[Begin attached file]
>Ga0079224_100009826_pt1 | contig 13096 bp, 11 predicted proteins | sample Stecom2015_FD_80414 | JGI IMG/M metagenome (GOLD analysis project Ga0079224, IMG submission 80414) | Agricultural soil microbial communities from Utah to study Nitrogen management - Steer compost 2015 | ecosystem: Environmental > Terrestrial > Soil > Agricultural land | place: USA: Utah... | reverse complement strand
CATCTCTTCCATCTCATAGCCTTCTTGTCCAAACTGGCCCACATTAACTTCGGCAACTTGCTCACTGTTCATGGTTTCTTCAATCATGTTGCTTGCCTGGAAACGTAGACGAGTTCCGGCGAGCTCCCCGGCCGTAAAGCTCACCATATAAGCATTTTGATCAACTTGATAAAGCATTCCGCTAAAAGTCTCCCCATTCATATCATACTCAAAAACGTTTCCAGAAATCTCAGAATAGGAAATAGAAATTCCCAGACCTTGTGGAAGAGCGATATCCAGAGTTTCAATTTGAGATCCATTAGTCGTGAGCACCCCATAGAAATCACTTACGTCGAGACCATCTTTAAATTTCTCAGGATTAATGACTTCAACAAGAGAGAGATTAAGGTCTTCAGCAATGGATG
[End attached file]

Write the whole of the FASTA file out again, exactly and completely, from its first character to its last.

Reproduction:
>Ga0079224_100009826_pt1 | contig 13096 bp, 11 predicted proteins | sample Stecom2015_FD_80414 | JGI IMG/M metagenome (GOLD analysis project Ga0079224, IMG submission 80414) | Agricultural soil microbial communities from Utah to study Nitrogen management - Steer compost 2015 | ecosystem: Environmental > Terrestrial > Soil > Agricultural land | place: USA: Utah... | reverse complement strand
CATCTCTTCCATCTCATAGCCTTCTTGTCCAAACTGGCCCACATTAACTTCGGCAACTTGCTCACTGTTCATGGTTTCTTCAATCATGTTGCTTGCCTGGAAACGTAGACGAGTTCCGGCGAGCTCCCCGGCCGTAAAGCTCACCATATAAGCATTTTGATCAACTTGATAAAGCATTCCGCTAAAAGTCTCCCCATTCATATCATACTCAAAAACGTTTCCAGAAATCTCAGAATAGGAAATAGAAATTCCCAGACCTTGTGGAAGAGCGATATCCAGAGTTTCAATTTGAGATCCATTAGTCGTGAGCACCCCATAGAAATCACTTACGTCGAGACCATCTTTAAATTTCTCAGGATTAATGACTTCAACAAGAGAGAGATTAAGGTCTTCAGCAATGGATG